China Moves in as Trump Expresses Frustration with African Countries

Spearhead Analysis – 06.02.2018

By Shirin Naseer
Senior Research Analyst, Spearhead Research

On January 25 US President Donald Trump sent a letter to several African leaders after he made an insulting comment directed at Haiti, El Salvador, and various African nations. At a White House meeting on immigration Trump reportedly asked, “Why do we want all these people from ‘shithole countries’ coming here?”

The president’s incendiary comments about immigration from countries he considers undesirable led to several news outlets debating the possibility of a public apology. Such harsh words directed at a major ally are rare. US diplomats have been scrambling for weeks to contain the fallout.  

Trump denied using the terms quoted in the media, claiming that while the language he had used was tough, the words circulating in the news were in fact not his. In his letter, which was addressed to 55 continental leaders, Trump reportedly claimed, he “deeply respects” the people of Africa. 

Regardless, the incident at the DACA meeting stirred debate within several deeply disappointed and upset African nations.African ambassadors at the United Nations (UN) met with the US ambassador to the UN about the reported remarks. As news of this incident was released, Botswana, Senegal, South Africa, and Ghana summoned US diplomats to express concerns over the issue. South Africa launched a rare diplomatic protest to the US soon after.   

For Beijing, however, Trump’s remarks could not have come at a better time.

Beijing was quick to act; the Chinese Foreign Minister, Wang Yi was sent to four African countries: Rwanda, Angola, Gabon, and São Tomé and Príncipe, where Wang invited all to join the BRI.

Wang emphasized how “China has already started to explore cooperation opportunities with a number of African countries, especially those on the eastern coast of Africa and has achieved positive progress in this regard.” He stressed on how “the African continent was part of the ancient maritime silk road.”

In contrast to Trump’s tone, Wang was a lot more encouraging of enhancing bilateral ties with Africa. “As a natural and historical extension of the Belt and Road, Africa should not be absent in the co-building process, nor should it be left behind in the mutual development of China and the world,” Wang said.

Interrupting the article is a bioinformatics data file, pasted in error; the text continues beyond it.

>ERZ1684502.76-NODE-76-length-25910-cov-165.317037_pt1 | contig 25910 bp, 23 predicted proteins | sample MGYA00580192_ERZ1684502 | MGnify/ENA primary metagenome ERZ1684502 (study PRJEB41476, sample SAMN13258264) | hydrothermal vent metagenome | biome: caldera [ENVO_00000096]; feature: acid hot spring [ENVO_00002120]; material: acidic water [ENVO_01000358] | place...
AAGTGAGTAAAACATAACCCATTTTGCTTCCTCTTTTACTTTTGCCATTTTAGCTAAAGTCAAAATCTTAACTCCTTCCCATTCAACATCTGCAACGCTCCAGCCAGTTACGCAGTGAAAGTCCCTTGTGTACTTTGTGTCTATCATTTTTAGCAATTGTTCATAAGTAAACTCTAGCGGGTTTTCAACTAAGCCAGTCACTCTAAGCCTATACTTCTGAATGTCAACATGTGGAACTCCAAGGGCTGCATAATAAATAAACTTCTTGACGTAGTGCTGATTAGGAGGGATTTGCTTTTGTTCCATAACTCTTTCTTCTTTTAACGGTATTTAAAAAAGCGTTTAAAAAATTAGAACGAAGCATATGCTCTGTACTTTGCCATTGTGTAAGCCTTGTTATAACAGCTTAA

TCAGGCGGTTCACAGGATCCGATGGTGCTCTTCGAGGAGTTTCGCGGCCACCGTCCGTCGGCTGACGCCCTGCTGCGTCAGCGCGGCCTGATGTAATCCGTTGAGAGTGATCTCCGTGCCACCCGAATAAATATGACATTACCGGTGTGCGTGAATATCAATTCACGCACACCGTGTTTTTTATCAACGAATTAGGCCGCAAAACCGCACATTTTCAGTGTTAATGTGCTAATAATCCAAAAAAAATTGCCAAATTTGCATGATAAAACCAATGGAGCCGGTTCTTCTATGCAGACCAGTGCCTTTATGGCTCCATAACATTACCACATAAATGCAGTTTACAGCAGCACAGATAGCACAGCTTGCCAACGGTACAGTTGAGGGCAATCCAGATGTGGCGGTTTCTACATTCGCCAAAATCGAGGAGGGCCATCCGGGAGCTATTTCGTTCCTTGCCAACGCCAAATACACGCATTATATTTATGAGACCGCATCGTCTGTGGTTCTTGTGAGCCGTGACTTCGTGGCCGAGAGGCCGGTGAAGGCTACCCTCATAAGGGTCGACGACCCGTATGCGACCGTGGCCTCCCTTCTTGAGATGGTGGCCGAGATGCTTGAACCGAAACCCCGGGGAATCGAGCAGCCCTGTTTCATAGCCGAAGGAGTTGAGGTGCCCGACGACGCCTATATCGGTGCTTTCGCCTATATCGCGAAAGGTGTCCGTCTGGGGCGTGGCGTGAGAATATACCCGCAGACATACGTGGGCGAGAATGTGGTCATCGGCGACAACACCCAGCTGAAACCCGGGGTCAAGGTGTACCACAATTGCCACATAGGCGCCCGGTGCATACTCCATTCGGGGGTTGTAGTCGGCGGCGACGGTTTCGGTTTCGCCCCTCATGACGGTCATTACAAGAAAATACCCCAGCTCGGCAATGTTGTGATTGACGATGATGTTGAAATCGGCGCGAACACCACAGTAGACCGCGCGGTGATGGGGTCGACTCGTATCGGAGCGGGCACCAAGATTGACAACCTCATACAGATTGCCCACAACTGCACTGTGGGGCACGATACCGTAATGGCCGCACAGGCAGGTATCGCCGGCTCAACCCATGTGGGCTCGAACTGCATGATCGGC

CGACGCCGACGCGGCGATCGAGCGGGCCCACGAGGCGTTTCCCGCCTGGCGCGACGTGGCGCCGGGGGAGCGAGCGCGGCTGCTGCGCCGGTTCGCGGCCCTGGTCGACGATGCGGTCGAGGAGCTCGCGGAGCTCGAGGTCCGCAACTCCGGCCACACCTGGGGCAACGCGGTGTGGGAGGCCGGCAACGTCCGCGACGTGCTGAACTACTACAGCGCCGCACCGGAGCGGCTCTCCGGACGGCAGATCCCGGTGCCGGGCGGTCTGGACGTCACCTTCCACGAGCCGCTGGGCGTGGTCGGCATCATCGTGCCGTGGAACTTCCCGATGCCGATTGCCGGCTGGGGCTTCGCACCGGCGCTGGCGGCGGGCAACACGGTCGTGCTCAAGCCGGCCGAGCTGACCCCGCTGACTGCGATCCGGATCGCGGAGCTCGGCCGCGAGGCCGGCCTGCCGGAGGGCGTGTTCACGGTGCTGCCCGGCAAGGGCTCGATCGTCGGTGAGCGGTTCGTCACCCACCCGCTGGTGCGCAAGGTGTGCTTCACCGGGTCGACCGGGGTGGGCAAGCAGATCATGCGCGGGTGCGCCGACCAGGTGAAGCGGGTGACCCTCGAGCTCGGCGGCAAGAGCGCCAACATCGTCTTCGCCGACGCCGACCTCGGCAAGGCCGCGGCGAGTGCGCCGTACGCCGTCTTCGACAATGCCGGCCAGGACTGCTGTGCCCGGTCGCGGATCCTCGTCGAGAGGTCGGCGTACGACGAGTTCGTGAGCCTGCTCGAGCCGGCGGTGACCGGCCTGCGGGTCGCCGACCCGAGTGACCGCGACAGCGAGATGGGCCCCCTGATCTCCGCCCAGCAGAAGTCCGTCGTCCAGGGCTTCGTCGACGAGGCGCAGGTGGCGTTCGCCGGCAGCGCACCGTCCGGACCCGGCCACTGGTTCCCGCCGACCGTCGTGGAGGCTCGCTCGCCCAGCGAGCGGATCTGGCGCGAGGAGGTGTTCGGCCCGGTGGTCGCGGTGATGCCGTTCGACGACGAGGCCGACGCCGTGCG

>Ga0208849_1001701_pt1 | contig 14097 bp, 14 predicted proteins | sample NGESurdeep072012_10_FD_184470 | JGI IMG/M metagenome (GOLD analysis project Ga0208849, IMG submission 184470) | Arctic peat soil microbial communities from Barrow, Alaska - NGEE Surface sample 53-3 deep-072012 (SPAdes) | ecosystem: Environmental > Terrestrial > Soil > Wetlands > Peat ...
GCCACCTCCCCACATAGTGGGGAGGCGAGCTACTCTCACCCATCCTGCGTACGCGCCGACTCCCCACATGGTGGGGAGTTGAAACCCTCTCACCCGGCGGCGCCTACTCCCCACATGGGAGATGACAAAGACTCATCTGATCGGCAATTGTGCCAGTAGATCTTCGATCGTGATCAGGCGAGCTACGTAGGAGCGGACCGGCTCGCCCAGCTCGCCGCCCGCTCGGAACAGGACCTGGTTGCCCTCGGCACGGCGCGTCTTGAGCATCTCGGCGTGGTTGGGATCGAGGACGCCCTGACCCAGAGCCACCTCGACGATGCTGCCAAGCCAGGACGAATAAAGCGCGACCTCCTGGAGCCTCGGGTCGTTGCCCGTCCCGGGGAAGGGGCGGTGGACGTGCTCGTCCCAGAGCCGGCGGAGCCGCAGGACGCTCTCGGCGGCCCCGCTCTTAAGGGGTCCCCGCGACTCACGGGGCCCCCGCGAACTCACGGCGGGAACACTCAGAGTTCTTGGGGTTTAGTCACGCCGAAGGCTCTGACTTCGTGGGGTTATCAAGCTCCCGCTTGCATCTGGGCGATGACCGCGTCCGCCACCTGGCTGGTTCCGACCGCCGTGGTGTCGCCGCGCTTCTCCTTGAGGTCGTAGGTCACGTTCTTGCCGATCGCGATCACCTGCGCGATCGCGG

China is set to meet with representatives from various African countries later this year at the Forum on China-Africa Cooperation (FOCAC). The FOCAC consists of a number of ministerial conferences that are held between the two countries every three years. The FOCAC has recently also been upgraded to a summit, according to China’s Foreign Ministry.

Wang deemed the FOCAC an “important channel for conducting collective dialogue and deepening mutually beneficial cooperation between China and Africa”, since it is the largest and most active platform for the 29 member countries of the South-South cooperation.

“An array of action plans will be worked out in terms of commerce, security, culture and society between China and African countries during the Summit on China-Africa Cooperation in 2018,” said Wang.

At the latest summit held in 2015 in Johannesburg, South Africa, China revealed a $60 billion package plan aimed at forwarding China-African cooperation.

Beijing has been working to include Africa into its Belt and Road Initiative (BRI) for some time now. Trump’s comments will only push African countries closer to China, inevitably also boosting China’s BRI initiative’s foreign policy aims and objectives. 

The BRI, which is essentially the Chinese President Xi Jinping’s flagship foreign policy, stands in stark contrast to Trump’s withdrawal doctrine. Trump’s calls to build a wall, the rhetoric condemning immigrants and Trump’s policies, all make it increasingly difficult to take Washington’s commitment to the region seriously. Now with Trump’s most recent “racist and xenophobic comments”, and Beijing’s moves in the African continent, the differences in approach between the two powers have become even more defined.

Xi Jinping has painted the BRI as “economic globalization that is open, inclusive, balanced and beneficial to all.” Beijing, with its ambitious BRI proposes to connect markets all over Asia, Europe and Africa with China through infrastructural development. China has further extended efforts to invite the World Bank and several other international institutions in meetings to discuss ways of accommodating the needs of developing and developed nations alike.

With little competition from the US, China’s BRI will likely do well in not only Africa but other regions as well. Washington has been withdrawing from Latin America, for instance, for some time now. As far as the future of Sino-Latin American relations is concerned, China is exploring new markets and pushing forth its expansionist model there too. China has invested in its allies in the region, using infrastructure as an effective diplomatic tool. Beijing has also expanded its friendships in the region by inviting several South American countries to join the Asian Investment and Infrastructure Bank. With projects like the proposed 19,000-kilometer, trans-Pacific fiber-optic internet cable from China to Chile, for example, China is working to extend the BRI to the Americas, thereby enhancing regional connectivity with the BRI even further.

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